Andrew, (http://lymphomajourney.wordpress.com ), suffers from mantle cell lymphoma (MCL). Andrew says “I am a husband, father of a teenage son and daughter, brother, a Canadian government executive with a wide range of international and domestic experience, who likes reading, film, music, walking, cycling, skating, being with family and friends.” Andrew is a phenomenal source of information. I sometimes think he has a full-time research team constantly researching all aspects of lymphoma and terminal illness. I often refer back to his blog. Please take time to visit his blog.
Andrew posted this earlier today. You may know that palliative care is my favorite hobbyhorse. I have fought for my child to have a “good death”. Thank you Andrew for sharing this article with us!
Is there pain after death?
Posted by James Salwitz, MD on Oct 5, 2012 in Cancer Care, Featured, Life & Health | 4 comments
A grandfather-father-husband-salesman-cook-gardener-hiker-gentleman, adored by many, is struck down by cancer. His disease is particularly horrible, spreading quickly though his body causing damage not only to bone and organ, but to sinew and nerve. He suffers terrible pain for weeks, relieved poorly with inadequate doses of inferior medications, thrashing in misery witnessed by his kin, always at the bedside, ages seven to seventy. Finally, uncomfortable and agitated until the end, he dies. Does his pain continue after death?
Pain that is not relieved in a person’s life continues after they are gone, held as a sordid memory by loved ones. Just as we retain treasured thoughts of joy, wisdom and warmth, we preserve images of pain. Unrequited suffering contaminates memory, preventing healing, healthy grieving and closure. This pain in turn flows across our communities, touching many who may never have met the patient.
This does not have to be somatic discomfort to be treated with pain medication. Shortness of breath, seizures, nausea, wounds and bleeding cast intense images that last more than one lifetime. Uncontrolled anxiety or fear may contaminate a family and corrupt its fiber, as can loss of spiritual path, loneliness, or guilt. Failure to settle past wrongs or mixed intentions results in a loss of opportunity, a psychic wound that will never heal.
A poorly managed end-of-life experience can transform families for generations. I recently heard of a young man who suffered a miserable protracted death from cancer. This resulted in his wife becoming chronically depressed and isolated from her family. She committed suicide, leaving their son a life as an alcoholic and drug addict. The ripples from that one cancer spread out and, through the network of that family, caused pain for many more.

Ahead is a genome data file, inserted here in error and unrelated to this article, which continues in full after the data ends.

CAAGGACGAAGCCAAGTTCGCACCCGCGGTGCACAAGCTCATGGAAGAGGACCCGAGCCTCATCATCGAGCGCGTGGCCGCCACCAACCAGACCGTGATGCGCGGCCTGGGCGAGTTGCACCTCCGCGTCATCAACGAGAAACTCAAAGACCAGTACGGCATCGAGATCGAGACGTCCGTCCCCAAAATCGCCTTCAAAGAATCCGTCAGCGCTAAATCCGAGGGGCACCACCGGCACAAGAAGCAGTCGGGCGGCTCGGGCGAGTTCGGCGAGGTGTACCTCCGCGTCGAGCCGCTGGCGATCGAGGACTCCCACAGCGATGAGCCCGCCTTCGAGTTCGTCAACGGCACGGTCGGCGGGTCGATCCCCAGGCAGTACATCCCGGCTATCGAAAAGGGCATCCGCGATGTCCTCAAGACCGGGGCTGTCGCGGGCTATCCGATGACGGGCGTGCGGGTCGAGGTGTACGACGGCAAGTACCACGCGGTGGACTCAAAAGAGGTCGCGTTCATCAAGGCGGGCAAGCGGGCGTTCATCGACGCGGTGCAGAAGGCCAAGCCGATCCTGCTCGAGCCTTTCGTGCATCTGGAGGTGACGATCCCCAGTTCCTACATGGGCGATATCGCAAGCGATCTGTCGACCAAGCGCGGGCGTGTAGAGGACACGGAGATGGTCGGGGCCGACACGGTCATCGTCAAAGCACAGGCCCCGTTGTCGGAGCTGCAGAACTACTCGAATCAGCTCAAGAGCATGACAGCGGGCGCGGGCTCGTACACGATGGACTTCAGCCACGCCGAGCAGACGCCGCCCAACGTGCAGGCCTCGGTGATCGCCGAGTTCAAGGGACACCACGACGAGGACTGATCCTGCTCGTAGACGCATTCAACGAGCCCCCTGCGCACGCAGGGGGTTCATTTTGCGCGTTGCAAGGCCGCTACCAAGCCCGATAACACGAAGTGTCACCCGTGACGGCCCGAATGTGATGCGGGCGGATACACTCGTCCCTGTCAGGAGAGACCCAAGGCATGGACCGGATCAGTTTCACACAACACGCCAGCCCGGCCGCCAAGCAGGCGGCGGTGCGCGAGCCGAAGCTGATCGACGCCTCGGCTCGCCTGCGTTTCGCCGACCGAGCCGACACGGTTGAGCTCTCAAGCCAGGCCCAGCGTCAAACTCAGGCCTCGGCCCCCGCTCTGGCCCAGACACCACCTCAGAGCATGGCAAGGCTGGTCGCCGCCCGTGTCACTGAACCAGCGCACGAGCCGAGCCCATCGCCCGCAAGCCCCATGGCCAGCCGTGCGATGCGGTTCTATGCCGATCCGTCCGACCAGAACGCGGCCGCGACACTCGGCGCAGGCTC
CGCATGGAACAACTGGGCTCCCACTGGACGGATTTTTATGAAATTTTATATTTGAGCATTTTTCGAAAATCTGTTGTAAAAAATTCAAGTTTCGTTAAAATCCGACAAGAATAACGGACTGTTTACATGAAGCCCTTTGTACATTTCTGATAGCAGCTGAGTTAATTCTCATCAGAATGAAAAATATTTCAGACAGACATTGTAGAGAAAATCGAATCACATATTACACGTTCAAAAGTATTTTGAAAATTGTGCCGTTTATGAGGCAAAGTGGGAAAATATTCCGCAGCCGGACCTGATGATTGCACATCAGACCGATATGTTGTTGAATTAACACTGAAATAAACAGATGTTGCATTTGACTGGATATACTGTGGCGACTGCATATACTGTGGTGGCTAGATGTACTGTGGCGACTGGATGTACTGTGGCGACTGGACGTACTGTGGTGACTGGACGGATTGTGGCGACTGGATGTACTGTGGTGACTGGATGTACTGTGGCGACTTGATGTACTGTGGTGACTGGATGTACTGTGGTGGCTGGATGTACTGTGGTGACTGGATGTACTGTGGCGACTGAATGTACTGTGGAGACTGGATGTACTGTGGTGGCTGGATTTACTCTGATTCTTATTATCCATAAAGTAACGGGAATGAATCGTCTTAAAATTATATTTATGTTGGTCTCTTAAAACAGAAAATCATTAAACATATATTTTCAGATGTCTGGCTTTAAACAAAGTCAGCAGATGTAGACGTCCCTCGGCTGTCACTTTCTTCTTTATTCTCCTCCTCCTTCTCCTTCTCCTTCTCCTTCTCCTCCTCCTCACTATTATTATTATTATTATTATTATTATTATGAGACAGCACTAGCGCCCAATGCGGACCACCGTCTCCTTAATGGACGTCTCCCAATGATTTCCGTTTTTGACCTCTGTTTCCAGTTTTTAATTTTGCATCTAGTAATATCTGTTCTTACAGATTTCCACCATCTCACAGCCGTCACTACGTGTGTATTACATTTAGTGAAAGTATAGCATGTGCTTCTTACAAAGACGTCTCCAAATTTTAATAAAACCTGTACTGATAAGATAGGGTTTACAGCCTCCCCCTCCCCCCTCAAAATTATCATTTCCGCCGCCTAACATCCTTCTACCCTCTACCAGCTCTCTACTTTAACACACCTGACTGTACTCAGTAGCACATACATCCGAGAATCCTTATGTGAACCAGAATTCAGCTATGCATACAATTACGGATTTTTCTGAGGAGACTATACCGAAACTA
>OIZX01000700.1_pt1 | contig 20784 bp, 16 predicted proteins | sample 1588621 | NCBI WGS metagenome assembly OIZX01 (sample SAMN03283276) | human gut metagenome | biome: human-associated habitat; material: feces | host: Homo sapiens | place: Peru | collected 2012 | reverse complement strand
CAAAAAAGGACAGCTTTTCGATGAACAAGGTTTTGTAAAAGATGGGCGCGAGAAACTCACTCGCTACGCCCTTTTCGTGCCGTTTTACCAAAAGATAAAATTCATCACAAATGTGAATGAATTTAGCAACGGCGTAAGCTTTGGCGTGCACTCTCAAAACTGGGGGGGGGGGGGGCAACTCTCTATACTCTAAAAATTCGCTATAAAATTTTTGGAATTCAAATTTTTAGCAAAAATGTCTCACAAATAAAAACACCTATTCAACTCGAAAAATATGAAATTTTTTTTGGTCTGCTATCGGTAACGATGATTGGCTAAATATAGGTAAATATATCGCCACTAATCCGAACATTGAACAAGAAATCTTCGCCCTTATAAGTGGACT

When we think of end-of-life planning, we focus on those immediate moments for the patient and family, as well we should. The opportunity to live one’s life well, even at its end, should not be denied, and must be the first goal of palliative medicine and hospice. However, we cannot overstate the need and potential to protect and even nourish future generations by treating pain of all types in patients with terminal illness, and in families sharing that passage.
There is pain after death, and I suspect it is the cause of much waste, anger and tragedy in our society. We must strive to prevent that suffering. Good things are possible, loved ones can be together, memories shared, and solid foundations laid. Patients, families, doctors and caregivers must protect and treasure even this difficult time of a person’s life, because as one life ends, others are beginning. http://sunriserounds.com/?p=920
9 thoughts on “Is there pain after death?”
Thanks for the kind words on my blog. I also really liked this piece – Sunrise Rounds is a great blog by the oncologist James Salwitz.
This is a subject that should be discussed far more, and far more openly, but with the terror of discussing death that there is in this society (it’s almost as if people are encouraged to think that they won’t die), it isn’t, more’s the pity. Of course, what you say is so dreadfully true.
Agree. We can all make our contribution by being more open even if the overall tendency is, as you note, in the other direction.
I have read that only the healthy do not fear death. The ill fear a bad death… I was so traumatized by my Mom’s (septicemia) bad death. It took me 5 years to learn to live with her death. My Dad (Alzheimer’s) on the other hand just stopped breathing and it was so much easier to accept. It is a basic human right to have a “good death.” I have seen 1st hand what a difference proper pain control has made in Vic’s life!
this is one of the difficult things about being the one who leaves. to know that your loved ones are going to suffer more than they already have is heartbreaking.
Even before one leaves, I always thought it more difficult on my family to watch me go through what was pretty aggressive treatment than on me.
Yes it is traumatic for us to see you suffer.
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